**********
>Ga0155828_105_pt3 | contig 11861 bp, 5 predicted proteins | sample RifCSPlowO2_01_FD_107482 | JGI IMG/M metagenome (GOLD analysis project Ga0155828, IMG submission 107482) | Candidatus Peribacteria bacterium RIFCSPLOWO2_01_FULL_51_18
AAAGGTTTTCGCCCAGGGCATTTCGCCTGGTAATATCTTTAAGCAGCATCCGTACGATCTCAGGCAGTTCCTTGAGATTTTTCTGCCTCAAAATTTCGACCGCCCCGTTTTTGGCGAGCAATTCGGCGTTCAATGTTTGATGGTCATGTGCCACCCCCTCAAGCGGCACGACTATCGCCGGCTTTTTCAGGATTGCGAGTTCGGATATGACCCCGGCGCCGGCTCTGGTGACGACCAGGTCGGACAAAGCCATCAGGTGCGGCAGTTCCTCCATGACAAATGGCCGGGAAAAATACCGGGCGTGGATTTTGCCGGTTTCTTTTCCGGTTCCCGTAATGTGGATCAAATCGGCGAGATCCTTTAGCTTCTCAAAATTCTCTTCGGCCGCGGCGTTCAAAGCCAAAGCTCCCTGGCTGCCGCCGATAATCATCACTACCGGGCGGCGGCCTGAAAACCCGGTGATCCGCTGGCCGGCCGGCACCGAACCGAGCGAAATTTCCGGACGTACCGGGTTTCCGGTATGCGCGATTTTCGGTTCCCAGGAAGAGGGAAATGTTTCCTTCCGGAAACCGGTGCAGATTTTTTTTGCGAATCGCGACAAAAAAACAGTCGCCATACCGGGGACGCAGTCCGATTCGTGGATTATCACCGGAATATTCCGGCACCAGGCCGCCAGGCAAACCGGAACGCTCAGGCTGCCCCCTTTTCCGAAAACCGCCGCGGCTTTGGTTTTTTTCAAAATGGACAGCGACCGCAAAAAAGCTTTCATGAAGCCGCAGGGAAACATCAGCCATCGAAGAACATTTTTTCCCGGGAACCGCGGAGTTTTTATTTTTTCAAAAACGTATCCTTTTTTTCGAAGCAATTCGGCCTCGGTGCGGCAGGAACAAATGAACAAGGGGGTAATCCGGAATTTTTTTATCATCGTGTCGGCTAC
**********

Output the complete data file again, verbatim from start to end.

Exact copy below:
>Ga0155828_105_pt3 | contig 11861 bp, 5 predicted proteins | sample RifCSPlowO2_01_FD_107482 | JGI IMG/M metagenome (GOLD analysis project Ga0155828, IMG submission 107482) | Candidatus Peribacteria bacterium RIFCSPLOWO2_01_FULL_51_18
AAAGGTTTTCGCCCAGGGCATTTCGCCTGGTAATATCTTTAAGCAGCATCCGTACGATCTCAGGCAGTTCCTTGAGATTTTTCTGCCTCAAAATTTCGACCGCCCCGTTTTTGGCGAGCAATTCGGCGTTCAATGTTTGATGGTCATGTGCCACCCCCTCAAGCGGCACGACTATCGCCGGCTTTTTCAGGATTGCGAGTTCGGATATGACCCCGGCGCCGGCTCTGGTGACGACCAGGTCGGACAAAGCCATCAGGTGCGGCAGTTCCTCCATGACAAATGGCCGGGAAAAATACCGGGCGTGGATTTTGCCGGTTTCTTTTCCGGTTCCCGTAATGTGGATCAAATCGGCGAGATCCTTTAGCTTCTCAAAATTCTCTTCGGCCGCGGCGTTCAAAGCCAAAGCTCCCTGGCTGCCGCCGATAATCATCACTACCGGGCGGCGGCCTGAAAACCCGGTGATCCGCTGGCCGGCCGGCACCGAACCGAGCGAAATTTCCGGACGTACCGGGTTTCCGGTATGCGCGATTTTCGGTTCCCAGGAAGAGGGAAATGTTTCCTTCCGGAAACCGGTGCAGATTTTTTTTGCGAATCGCGACAAAAAAACAGTCGCCATACCGGGGACGCAGTCCGATTCGTGGATTATCACCGGAATATTCCGGCACCAGGCCGCCAGGCAAACCGGAACGCTCAGGCTGCCCCCTTTTCCGAAAACCGCCGCGGCTTTGGTTTTTTTCAAAATGGACAGCGACCGCAAAAAAGCTTTCATGAAGCCGCAGGGAAACATCAGCCATCGAAGAACATTTTTTCCCGGGAACCGCGGAGTTTTTATTTTTTCAAAAACGTATCCTTTTTTTCGAAGCAATTCGGCCTCGGTGCGGCAGGAACAAATGAACAAGGGGGTAATCCGGAATTTTTTTATCATCGTGTCGGCTAC